One final explanation adds both perspective and contradiction. We might expect countries facing a difficult, traumatic, or confusing phase of transition to move towards extremist movements. Studies have shown that neo-Nazism, nationalism, and the National Democratic Party are far stronger in the former East Germany than in the rest of the country since the fall of the Berlin Wall. So too, this concept of transition may explain why Bulgarians and Ukrainians tend to support the far-right as they move away from their communist past. However, this explanation falls flat when we look at other former socialist states like Romania, Poland, Russia, and the Czech Republic, where the far-right is rather weak. Transition and cultural insecurity alone do not provide an explanation.

Two final examples are perhaps the most surprising when trying to explain the rise of the far-right: Norway and Sweden. Right-wing parties have never had much success in either country. Norway’s powerful Progressive Party (~22%) is only mildly xenophobic and is better described as conservative nationalist. The Sweden Democrats are much more virulently xenophobic, but have only recently broken the 5% minimum threshold necessary to enter government. However, throughout the 1990s and even today, Norway and Sweden saw some of the most brutal waves of anti-immigrant violence in Europe. While theses attitudes are by no means widespread in Scandinavia, this seeming contradiction might reinforce our conclusion that cultural xenophobia does not mean xenophobic parties will get elected. In Norway and Sweden, the extreme “black metal” music-oriented subculture that emerged in 1992 perpetrated numerous brutal attacks on immigrants.[13] Over a hundred churches were burned in Norway and Sweden, often with the intent to purge Scandinavia of Christian influences that the arsonists interpreted as an immigrant “Middle Eastern plague” that had to be replaced by the ancient Nordic racial religion.[14] Norway’s supposed immigration problem was met with uncompromising xenophobia and racism by members of this subculture. As late as 2008, prominent black metal musicians like Gaahl insisted that Norwegians had a duty to “remove every trace [of] what…the Semitic roots have to offer this world.”[15] He captured the opinion of much of the growing subculture by asserting that Norway is no place for immigrant “niggers” and “mulattos.”[16] The popular Norwegian drummer Jan Axel Blomberg repeated similarly that “we don’t like black people here.”[17] The Norwegian case tells us that homogenous cultures facing a very difficult adjustment to immigration and diversity often generate extreme reactions, but that such reactions do not necessarily translate into electoral success.

As this post has demonstrated, the xenophobic right has become more pervasive than most observers may have realized. Perhaps this is disconcerting. At the same time as many Europeans are calling for greater integration and cooperation in order to fix Europe’s problems, increasing numbers of people are moving in the opposite direction by advocating greater nationalism, homogeneity, and xenophobia. However, the common gut reaction to interpret this trend as a rebirth of fascism, Nazism, racialism, or dictatorship is as sensationalist as it is oversimplified. The xenophobic right advocates radically different economic, political, and cultural platforms in response to the supposed immigration crisis. So too, as the above cases demonstrate, we cannot explain when and why the far-right takes hold by pointing to any common cultural, demographic, or economic patterns. When we consider the aforementioned conflicting and contradictory cases in Europe, it remains to be found what exactly causes far-right parties to become popular so quickly. Each xenophobic movement must be observed—with understandable trepidation and concern—on a country-by-country basis.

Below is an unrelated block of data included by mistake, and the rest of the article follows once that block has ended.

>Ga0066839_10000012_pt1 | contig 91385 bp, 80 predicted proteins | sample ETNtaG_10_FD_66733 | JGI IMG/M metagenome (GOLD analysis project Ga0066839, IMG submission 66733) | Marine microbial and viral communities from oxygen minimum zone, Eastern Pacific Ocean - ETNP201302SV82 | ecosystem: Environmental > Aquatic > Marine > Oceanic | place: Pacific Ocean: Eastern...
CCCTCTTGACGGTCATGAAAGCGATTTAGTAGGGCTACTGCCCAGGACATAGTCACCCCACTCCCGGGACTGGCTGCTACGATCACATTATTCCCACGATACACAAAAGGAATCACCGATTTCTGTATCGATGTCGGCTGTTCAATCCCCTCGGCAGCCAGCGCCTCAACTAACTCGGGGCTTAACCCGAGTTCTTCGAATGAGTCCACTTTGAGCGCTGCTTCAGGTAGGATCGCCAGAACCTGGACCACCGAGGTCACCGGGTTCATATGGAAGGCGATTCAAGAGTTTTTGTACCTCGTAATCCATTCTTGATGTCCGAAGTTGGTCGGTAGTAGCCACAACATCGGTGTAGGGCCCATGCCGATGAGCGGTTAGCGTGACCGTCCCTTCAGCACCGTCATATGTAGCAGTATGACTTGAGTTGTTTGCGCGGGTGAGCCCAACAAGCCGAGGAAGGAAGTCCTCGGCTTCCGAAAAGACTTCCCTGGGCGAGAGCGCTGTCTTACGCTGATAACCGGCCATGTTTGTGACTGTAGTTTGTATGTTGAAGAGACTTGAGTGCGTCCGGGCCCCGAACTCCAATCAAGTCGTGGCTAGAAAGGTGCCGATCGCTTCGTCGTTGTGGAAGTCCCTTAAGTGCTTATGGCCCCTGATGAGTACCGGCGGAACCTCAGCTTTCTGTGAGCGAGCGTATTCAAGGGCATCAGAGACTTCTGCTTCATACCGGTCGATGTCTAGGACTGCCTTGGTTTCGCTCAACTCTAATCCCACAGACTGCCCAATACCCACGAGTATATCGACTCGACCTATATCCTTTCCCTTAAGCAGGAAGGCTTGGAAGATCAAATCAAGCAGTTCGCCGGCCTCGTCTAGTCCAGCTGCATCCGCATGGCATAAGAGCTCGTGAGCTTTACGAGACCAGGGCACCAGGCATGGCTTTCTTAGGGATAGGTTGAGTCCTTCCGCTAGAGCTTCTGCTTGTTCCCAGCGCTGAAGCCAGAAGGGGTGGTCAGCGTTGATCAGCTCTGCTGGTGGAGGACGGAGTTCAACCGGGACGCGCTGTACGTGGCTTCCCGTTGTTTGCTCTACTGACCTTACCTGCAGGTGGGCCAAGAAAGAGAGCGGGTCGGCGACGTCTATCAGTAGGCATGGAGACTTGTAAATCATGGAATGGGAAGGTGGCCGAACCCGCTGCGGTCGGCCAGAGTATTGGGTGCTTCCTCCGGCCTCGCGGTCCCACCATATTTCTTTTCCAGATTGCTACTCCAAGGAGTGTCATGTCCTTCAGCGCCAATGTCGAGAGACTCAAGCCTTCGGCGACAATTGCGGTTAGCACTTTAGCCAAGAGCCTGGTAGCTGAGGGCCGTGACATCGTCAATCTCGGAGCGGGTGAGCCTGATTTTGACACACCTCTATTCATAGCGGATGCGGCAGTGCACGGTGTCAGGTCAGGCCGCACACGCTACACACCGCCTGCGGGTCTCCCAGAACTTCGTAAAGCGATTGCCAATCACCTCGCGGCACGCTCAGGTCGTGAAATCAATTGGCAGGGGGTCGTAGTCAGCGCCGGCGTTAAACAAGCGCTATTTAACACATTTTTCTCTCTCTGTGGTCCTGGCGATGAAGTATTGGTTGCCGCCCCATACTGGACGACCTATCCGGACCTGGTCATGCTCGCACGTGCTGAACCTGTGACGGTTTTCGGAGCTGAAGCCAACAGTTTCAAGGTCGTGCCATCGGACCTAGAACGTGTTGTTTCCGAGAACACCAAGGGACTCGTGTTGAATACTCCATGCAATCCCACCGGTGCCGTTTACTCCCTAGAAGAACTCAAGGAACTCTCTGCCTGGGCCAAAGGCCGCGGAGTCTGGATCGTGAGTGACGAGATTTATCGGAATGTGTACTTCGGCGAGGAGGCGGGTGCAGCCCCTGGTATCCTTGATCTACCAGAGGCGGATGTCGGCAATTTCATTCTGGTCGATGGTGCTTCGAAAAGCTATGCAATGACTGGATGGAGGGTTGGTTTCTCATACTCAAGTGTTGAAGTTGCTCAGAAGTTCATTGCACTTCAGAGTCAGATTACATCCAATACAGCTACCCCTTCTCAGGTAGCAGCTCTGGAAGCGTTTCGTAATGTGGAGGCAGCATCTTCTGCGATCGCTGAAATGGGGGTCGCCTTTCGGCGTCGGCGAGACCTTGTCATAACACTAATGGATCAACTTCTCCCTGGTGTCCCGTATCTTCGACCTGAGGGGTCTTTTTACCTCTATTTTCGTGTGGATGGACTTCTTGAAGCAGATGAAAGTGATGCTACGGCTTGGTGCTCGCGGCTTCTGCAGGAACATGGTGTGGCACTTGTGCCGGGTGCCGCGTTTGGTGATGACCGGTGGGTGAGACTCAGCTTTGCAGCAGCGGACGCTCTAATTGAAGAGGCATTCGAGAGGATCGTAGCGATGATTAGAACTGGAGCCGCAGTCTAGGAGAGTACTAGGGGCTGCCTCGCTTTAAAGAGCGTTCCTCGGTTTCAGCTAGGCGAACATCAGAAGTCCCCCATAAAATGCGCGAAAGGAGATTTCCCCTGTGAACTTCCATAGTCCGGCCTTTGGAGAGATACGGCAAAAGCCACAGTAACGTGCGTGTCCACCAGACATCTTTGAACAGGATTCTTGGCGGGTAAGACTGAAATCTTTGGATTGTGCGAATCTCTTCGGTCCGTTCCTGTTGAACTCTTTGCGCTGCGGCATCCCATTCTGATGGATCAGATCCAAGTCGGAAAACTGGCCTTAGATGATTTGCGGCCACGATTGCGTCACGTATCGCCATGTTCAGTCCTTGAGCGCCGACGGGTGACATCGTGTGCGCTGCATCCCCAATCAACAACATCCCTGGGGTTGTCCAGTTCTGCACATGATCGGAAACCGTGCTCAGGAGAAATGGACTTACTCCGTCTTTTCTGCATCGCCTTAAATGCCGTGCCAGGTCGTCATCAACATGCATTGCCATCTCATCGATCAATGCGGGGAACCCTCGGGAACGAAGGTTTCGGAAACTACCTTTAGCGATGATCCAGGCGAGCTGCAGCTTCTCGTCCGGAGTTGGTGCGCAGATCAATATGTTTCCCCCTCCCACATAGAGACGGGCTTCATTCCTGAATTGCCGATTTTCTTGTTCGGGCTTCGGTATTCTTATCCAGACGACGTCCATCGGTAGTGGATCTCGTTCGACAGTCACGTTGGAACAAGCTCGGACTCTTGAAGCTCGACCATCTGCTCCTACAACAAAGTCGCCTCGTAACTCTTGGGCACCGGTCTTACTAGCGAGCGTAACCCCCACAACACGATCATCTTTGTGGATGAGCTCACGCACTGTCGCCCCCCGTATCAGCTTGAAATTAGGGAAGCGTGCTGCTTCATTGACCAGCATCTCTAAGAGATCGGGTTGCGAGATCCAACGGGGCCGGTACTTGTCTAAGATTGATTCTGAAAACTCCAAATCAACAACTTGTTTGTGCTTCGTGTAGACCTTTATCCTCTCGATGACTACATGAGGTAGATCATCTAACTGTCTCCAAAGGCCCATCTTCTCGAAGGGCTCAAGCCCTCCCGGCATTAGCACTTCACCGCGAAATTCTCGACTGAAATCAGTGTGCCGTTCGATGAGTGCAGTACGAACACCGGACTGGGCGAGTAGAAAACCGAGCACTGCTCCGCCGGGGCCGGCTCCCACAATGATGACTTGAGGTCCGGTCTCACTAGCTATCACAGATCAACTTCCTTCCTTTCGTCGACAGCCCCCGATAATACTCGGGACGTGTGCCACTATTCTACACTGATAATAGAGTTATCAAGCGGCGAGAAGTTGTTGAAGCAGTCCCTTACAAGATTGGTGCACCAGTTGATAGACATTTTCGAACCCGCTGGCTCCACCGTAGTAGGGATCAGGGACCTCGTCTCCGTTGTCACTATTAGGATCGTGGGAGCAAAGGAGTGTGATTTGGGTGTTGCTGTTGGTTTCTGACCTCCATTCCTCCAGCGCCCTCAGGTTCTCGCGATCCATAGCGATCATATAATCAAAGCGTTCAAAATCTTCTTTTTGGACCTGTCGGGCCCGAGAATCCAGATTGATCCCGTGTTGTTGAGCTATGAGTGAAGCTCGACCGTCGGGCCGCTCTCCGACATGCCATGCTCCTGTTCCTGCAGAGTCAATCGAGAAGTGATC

James Mayfield is a historian, researcher, and translator from Stanford University with two Masters Degrees in History. He specializes in genocide, nationalism, post-colonial identity, and cultural traumas. He currently has two books soon to be released, one on the expulsion of 10,000,000 ethnic Germans from Eastern Europe (Memoria del Olvido) and one on an ethnic Slovene survivor of both German and Italian concentration camps during World War II (Peter Starič, My Life under Totalitarianism). Contact him here: mayfent@stanford.edu.


[1] In this article, “xenophobia” refers to any political platform that calls for the strict limitation of immigration, strengthened border controls, the reform or abolition of the Schengen Zone, or even the expulsion of minorities.

[2] This number refers to the combination of the Austrian Freedom Party (roughly 17% of the Nationalrat) and the Alliance for the Future of Austria (~11%). For Hungary, this number refers to Fidesz (~53%) and Jobbik (~17%).

[3] Anat Shalev, “Foreign Ministry ‘concerned’ over Austria elections,” Yedioth Ahronoth Newspaper, http://www.ynetnews.com/articles/0,7340,L-3603718,00.html.

[4] “Haider zagrozil Korineku zaradi odločbe ustavnega sodišča,” Dnevnik, http://www.dnevnik.si/svet/158543.

[5] BBC, “Athens police stop food handout by Greek far right,” http://www.bbc.co.uk/news/world-europe-22379744.

[6] Marton Dunai, “Anger as Hungary far-right leader demands lists of Jews,” Reuters, www.reuters.com/article/2012/11/27/us-hungary-antisemitism-idUSBRE8AQ0L920121127.

[7] Elaine Sciolino, “Immigration, Black Sheep, and Swiss Rage,” New York Times, www.nytimes.com/2007/10/08/world/europe/08swiss.html?_r=2&pagewanted=all&.

[8] Hungary has even been threatened with suspension or punishment by some European Union MEPs. See Pablo Gorondi, “Hungarian PM Orban rejects criticism of constitutional change, says democracy not threatened,” Fox News, www.foxnews.com/world/2013/03/14/hungarian-pm-orban-rejects-criticism-constitutional-changes-says-democracy-not.